In addition to the internal structure and properties of a material, the rate of heat release is strongly dependent on external factors. Therefore, exact values for different materials cannot be given. The most important external factors having an effect on are the net heat flux to the surface and the oxygen concentration of the ambient, described with the factor f(O2). The internal properties of a material affecting on are the heat of combustion ∆Hc, the heat of gasification Lv, and the specific heat capacity C. The following equation shows the rate of heat release per unit area of a burning material:
where Tig is the ignition temperature and T0 is the ambient temperature. It is noted that, in addition to the incoming heat flux on the surface, is also dependent on the heat losses from the surface.
The rate of heat release per unit area can be measured for example using the cone calorimeter  that describes burning in a well ventilated environment (the early stage of a fire). The results obtained describe the heat release properties of materials, though they are to some extent dependent on the heat exposure level used in the test, the properties of the exposed surface (in the case of wood, e.g. grains, knots and tendency to crack), and the specimen thickness.
When wood burns, flames spread on its surface. Flame spread can be regarded as a sequence of ignitions. Therefore, flame spread is governed by the same factors as ignition. The heat released by a burning area has an effect on flame spread rate, directly by the flames and through the warming-up of the fire enclosure. Thus, the factors governing the rate of heat release are essential also for the flame spread.
When a wood product burns at a constant rate of heat release per unit area, the boundary between the pyrolysed material and the intact wood, i.e. the pyrolysis front, proceeds to the wood in depth direction. Since all pyrolysing wood can be considered to char, the charring rate β corresponds to the propagation rate of the pyrolysis front. Charring rate is an essential quantity for the fire resistance of wooden structures, because the wood under the char layer preserves its original properties.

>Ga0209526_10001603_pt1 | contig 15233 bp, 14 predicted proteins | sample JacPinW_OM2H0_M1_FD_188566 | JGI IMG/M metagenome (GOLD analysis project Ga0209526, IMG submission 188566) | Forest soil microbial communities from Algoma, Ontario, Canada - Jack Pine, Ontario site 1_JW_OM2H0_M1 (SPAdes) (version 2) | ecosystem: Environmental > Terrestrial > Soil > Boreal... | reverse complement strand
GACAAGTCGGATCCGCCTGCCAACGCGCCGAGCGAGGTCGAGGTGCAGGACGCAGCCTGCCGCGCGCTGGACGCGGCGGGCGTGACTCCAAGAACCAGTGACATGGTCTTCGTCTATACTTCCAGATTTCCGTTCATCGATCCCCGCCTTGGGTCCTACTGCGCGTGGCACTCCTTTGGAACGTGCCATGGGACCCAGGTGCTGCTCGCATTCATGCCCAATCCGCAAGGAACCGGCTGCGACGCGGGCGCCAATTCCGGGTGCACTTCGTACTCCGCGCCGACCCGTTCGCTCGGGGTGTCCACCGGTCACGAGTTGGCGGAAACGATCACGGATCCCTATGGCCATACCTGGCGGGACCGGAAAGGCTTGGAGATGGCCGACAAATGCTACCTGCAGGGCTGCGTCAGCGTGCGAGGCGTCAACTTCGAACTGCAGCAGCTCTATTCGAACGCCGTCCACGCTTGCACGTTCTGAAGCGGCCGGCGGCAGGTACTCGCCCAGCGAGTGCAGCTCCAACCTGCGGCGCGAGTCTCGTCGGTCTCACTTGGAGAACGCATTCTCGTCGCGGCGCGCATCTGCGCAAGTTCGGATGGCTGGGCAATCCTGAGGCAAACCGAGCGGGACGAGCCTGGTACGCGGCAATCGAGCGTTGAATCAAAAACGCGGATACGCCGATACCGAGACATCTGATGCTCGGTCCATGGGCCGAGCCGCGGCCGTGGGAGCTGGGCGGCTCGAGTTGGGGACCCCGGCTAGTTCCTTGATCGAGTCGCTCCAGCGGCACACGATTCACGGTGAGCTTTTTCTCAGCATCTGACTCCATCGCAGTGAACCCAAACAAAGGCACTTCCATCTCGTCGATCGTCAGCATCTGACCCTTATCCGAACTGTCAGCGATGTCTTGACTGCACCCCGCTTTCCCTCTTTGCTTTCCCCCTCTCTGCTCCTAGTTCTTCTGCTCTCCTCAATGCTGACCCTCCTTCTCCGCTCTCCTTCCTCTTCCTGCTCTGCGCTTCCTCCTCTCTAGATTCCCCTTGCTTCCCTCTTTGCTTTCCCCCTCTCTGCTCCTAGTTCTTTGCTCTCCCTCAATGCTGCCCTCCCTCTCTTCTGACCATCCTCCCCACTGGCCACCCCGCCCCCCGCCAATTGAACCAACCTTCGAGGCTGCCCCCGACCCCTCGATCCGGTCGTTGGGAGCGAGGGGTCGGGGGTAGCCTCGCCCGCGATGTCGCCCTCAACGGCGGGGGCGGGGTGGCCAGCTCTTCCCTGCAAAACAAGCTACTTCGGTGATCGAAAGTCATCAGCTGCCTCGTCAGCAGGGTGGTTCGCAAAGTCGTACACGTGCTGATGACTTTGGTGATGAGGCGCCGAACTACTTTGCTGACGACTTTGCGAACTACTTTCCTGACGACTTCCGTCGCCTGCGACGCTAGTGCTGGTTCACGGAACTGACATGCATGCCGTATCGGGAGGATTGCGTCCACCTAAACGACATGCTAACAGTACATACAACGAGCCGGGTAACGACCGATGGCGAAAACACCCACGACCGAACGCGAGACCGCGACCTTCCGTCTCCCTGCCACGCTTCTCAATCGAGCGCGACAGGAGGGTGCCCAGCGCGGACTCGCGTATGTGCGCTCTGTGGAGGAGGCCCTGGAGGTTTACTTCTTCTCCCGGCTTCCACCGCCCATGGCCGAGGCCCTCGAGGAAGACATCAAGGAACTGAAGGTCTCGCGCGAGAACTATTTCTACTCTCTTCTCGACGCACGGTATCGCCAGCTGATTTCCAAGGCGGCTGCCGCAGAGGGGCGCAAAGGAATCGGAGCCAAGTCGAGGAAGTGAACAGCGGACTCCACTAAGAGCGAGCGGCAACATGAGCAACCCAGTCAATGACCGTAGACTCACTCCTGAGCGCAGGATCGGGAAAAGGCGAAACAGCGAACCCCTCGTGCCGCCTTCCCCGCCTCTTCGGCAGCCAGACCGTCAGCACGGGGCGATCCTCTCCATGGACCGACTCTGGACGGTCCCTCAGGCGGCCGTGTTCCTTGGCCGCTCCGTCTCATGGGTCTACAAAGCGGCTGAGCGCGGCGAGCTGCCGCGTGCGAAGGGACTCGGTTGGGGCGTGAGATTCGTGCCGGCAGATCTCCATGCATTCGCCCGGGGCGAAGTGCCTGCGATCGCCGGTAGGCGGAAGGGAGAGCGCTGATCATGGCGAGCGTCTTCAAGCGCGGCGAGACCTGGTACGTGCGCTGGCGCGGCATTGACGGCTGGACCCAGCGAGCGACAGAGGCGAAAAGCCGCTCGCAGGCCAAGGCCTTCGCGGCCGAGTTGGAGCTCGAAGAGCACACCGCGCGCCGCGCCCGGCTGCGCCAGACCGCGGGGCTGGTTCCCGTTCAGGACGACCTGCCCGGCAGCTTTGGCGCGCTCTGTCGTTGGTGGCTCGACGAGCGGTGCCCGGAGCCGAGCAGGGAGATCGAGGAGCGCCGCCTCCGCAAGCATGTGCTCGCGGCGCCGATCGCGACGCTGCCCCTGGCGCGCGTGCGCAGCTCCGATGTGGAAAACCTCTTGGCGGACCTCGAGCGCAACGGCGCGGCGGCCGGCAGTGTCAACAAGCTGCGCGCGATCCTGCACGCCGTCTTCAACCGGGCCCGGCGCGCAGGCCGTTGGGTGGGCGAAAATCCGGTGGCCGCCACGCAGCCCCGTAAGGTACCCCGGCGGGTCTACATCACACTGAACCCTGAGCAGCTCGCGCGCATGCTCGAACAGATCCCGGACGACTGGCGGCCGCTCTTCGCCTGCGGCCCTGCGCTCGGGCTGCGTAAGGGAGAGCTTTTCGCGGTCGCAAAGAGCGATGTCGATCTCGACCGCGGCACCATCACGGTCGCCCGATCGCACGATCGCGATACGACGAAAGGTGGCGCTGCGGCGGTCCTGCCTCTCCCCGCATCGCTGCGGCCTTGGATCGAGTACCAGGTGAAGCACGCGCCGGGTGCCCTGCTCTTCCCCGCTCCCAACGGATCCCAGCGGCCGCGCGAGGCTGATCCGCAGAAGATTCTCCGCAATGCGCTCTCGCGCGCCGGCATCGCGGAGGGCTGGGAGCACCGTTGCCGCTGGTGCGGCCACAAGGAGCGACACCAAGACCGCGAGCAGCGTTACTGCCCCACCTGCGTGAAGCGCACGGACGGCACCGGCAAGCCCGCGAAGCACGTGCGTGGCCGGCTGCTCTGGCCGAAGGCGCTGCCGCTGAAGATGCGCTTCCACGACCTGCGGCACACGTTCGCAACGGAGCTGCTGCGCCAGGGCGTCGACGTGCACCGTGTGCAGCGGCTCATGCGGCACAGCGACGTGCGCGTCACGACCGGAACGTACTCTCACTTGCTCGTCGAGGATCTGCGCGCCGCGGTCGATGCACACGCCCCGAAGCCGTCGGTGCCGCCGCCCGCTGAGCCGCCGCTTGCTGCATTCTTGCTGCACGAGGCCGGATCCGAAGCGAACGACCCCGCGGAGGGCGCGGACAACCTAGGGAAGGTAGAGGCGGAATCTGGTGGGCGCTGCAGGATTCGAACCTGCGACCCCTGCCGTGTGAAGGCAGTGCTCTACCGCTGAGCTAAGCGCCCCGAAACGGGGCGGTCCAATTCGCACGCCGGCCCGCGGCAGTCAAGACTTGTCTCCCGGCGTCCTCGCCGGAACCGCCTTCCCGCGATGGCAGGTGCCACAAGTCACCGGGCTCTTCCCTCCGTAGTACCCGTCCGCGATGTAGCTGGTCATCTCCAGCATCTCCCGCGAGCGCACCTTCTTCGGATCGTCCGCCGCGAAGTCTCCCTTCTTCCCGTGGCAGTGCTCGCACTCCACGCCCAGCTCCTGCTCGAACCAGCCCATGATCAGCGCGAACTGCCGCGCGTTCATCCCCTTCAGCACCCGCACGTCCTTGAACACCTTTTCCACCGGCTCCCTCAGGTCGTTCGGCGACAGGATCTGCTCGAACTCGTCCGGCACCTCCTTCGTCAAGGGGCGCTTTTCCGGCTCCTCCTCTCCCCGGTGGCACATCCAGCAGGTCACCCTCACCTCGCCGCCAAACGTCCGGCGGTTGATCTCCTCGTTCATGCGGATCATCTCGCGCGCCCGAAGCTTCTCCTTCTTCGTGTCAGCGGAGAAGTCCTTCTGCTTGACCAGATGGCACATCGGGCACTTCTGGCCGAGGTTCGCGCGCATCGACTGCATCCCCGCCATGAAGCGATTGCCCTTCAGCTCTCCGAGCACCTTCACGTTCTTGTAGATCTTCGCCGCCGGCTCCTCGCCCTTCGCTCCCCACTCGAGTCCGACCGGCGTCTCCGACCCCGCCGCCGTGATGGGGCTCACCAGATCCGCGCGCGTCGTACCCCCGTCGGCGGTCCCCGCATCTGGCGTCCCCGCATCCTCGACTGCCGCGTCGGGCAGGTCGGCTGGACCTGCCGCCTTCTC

Important factors for the charring rate of wood are the density ρ, the external heat flux , and the moisture content w . Charring rate decreases with increasing density according to the power law where υ is between 0.5 and 1 (υ = 0.5 results from studying only heat transfer and υ = 1 corresponds to a model covering only the conservation of mass). Charring rate increases linearly with the external heat flux, . An approximate relationship between charring rate and moisture content is .
A typical value of the charring rate of wood is approximately 0.5 - 1 mm/min. Table 3 shows design values of charring rate for various wood products as presented in the European design standards EN 1995-1-2 [22,23].
Charring rate is not generally much influenced by fire retardants . However, the char yield is usually increased quite a lot, that might contribute to the protection of the wood core. Protective coatings may generally be efficient in preventing ignition and charring of wood.Table 3. Design charring rates for wood products . Symbols: ρk = characteristic density, d = thickness, β0 = design charring rate for one-dimensional charring under standard fire exposure, βn = design notional charring rate under standard fire exposure.
Smoke formed during a fire consists of small, mainly carbon containing particles that reduce the visibility. High smoke production in the early phases of a fire is very harmful considering the fire safety of buildings, because it endangers emergency egress through the reduction of visibility and the irritating and incapacitating effects of smoke gases. Smoke production is dependent on the burning material, but also external factors, such as fire type (flaming / smouldering) and oxygen supply, are important.
Compared to plastics, the smoke production of wood products is minor. In well ventilated conditions, the smoke production of wood is typically about 25–100 m2/kg, whereas plastic products release hundreds or thousands m2/kg of smoke.
A common assumption is that fire retardants increase the smoke production of wood. This may be the case, since fire retardants may cause incomplete combustion, but a fire retardant can also reduce the smoke production. The proverb “no smoke without fire” holds true: if a fire retardant treatment hinders burning well enough, smoke production is also reduced.
The main products of combustion are carbon dioxide and water, but also other chemical compounds can be released. If these compounds are toxic, they impede the egress of occupants from a burning building. The main cause of intoxication in fires is carbon monoxide (CO). It is the dominating toxic combustion product from burning wood. The formation of CO is strongly dependent on ventilation: well-ventilated combustion produces considerably less CO (less than 10 g/ kg of burning material) than oxygen-controlled burning where CO production is of the order of 100 g/kg of burning material. Also the temperature is a significant factor, because it has a strong effect on the course of the chemical reactions in combustion.
The production of toxic gases by wood products with improved fire performance is dependent on the substances used as fire retardants. Therefore, it is necessary to monitor possible toxic combustion products and keep their release well within acceptable limits.